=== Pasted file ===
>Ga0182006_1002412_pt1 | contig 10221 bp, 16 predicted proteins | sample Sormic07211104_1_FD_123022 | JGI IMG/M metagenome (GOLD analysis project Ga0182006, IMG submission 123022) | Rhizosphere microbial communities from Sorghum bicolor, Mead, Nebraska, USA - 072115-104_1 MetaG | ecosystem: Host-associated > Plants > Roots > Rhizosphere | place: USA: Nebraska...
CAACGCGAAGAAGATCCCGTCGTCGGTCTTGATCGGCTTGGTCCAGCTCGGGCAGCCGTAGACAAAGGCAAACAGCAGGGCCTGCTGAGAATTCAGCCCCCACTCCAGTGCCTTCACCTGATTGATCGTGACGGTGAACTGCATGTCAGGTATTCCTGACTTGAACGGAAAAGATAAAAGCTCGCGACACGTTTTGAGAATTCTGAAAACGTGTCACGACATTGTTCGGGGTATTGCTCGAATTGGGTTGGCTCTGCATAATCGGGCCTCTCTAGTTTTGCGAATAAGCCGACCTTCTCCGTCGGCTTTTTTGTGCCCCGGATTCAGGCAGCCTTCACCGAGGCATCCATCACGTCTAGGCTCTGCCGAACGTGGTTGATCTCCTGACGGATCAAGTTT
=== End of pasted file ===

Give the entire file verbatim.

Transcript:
>Ga0182006_1002412_pt1 | contig 10221 bp, 16 predicted proteins | sample Sormic07211104_1_FD_123022 | JGI IMG/M metagenome (GOLD analysis project Ga0182006, IMG submission 123022) | Rhizosphere microbial communities from Sorghum bicolor, Mead, Nebraska, USA - 072115-104_1 MetaG | ecosystem: Host-associated > Plants > Roots > Rhizosphere | place: USA: Nebraska...
CAACGCGAAGAAGATCCCGTCGTCGGTCTTGATCGGCTTGGTCCAGCTCGGGCAGCCGTAGACAAAGGCAAACAGCAGGGCCTGCTGAGAATTCAGCCCCCACTCCAGTGCCTTCACCTGATTGATCGTGACGGTGAACTGCATGTCAGGTATTCCTGACTTGAACGGAAAAGATAAAAGCTCGCGACACGTTTTGAGAATTCTGAAAACGTGTCACGACATTGTTCGGGGTATTGCTCGAATTGGGTTGGCTCTGCATAATCGGGCCTCTCTAGTTTTGCGAATAAGCCGACCTTCTCCGTCGGCTTTTTTGTGCCCCGGATTCAGGCAGCCTTCACCGAGGCATCCATCACGTCTAGGCTCTGCCGAACGTGGTTGATCTCCTGACGGATCAAGTTT